However, the apostle’s departure point for the journey that eventually leads to character and hope is, frankly, shocking. He basically says that our journey to hope begins with suffering. We react to that assertion a bit like Google Maps’ responds to a query about the best route from New York City to Amsterdam: “Can’t find a way there.” Riffing on that, Paul’s readers might respond to verses 3 and 4’s “chain reaction” by insisting that you “can’t find a way” from suffering to hope.

Scott Hoezee’s commentary on this passage (ibid) is helpful. In it he laments how suffering is a sad but common part of human existence on this side of the new creation’s glory. While some of God’s people suffer far more deeply and frequently than others, none of us escape suffering entirely. No matter how much we wish it weren’t so, all of Jesus’ followers know what it’s like to weep, fear and hurt.

But in God’s economy of grace and glory, such suffering does not get the last word for God’s dearly beloved people. God is in the business, as it were, of bringing life from death. As Hoezee writes, “If God could love us when we were yet living as godless people, then he can surely keep holding us close even when we now suffer the cruelties and indignities of this life. If God could turn a cross into a doorway to life, then he can take our sufferings and use them to shore up our hope. In fact, sometimes we suffer more precisely because we hope for a better world.”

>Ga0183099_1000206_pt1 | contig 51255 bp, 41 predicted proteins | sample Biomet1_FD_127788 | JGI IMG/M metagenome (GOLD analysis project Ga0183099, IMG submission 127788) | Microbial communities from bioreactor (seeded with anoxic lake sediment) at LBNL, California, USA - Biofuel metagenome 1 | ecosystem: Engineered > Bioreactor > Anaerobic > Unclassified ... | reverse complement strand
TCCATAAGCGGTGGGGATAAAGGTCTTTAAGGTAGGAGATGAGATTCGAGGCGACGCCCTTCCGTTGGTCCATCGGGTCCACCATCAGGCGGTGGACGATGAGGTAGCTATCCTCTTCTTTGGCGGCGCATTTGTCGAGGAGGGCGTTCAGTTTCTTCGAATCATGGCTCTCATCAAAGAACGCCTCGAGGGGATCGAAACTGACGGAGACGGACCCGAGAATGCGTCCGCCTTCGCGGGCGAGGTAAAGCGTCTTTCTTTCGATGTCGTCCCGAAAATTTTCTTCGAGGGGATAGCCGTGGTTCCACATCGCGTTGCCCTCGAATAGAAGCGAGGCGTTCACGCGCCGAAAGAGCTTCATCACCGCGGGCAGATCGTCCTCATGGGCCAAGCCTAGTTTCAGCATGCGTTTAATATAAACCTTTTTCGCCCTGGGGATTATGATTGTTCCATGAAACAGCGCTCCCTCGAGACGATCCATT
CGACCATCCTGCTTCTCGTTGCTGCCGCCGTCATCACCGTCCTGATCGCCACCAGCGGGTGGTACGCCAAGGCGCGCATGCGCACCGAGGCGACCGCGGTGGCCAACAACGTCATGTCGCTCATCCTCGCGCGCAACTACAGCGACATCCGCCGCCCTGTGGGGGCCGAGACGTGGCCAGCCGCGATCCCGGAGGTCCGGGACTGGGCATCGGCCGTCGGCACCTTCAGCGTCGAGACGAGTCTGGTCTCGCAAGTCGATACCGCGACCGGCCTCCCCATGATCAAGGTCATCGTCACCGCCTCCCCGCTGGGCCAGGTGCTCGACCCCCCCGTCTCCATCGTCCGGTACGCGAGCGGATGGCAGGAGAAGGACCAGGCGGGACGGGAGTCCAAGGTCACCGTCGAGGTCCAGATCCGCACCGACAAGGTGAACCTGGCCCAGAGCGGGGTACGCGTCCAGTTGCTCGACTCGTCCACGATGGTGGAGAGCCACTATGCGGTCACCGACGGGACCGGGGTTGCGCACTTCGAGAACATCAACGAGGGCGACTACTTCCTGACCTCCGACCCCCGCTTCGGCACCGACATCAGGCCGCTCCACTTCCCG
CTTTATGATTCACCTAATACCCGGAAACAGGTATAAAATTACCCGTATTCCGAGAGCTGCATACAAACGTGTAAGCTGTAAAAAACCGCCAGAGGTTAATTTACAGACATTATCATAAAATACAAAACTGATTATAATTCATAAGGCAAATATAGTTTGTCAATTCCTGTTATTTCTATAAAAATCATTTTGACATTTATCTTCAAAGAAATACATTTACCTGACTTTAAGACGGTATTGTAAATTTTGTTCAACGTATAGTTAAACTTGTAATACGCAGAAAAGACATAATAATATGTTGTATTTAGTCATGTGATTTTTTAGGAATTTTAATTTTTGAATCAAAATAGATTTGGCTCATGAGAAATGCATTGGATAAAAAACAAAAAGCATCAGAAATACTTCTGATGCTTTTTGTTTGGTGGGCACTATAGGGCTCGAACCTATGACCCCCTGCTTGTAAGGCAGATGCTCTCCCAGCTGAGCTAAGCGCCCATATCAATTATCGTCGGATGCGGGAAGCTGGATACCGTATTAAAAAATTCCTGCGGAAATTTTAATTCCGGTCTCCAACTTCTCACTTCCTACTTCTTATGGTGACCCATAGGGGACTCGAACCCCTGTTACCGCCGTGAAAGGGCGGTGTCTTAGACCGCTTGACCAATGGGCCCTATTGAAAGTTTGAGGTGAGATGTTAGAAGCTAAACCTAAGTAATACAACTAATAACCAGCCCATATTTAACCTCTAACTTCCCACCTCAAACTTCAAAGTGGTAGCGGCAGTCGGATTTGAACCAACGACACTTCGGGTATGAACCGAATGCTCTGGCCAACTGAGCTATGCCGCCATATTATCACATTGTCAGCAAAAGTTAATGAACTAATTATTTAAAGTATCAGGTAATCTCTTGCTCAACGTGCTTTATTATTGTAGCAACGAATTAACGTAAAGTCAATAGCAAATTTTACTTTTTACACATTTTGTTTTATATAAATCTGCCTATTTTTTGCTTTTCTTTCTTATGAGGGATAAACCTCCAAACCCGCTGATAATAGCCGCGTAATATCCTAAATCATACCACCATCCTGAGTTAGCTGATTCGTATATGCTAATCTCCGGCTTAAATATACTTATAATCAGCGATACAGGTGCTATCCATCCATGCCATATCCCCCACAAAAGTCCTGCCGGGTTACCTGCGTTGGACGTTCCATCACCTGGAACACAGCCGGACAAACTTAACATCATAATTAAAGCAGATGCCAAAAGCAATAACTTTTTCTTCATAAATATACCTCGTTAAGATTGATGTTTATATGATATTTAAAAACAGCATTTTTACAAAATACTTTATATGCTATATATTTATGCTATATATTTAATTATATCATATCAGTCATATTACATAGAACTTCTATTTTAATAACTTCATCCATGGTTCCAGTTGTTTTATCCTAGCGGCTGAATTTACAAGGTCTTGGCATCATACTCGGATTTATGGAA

Preachers will be wise not to try to explain just how the Spirit uses suffering to produce hope within God’s people. Like so many of the Bible’s most beautiful yet mysterious assertions, “suffering produces … hope” is best left as a profession of faith rather than an equation to be somehow proven or even parsed out.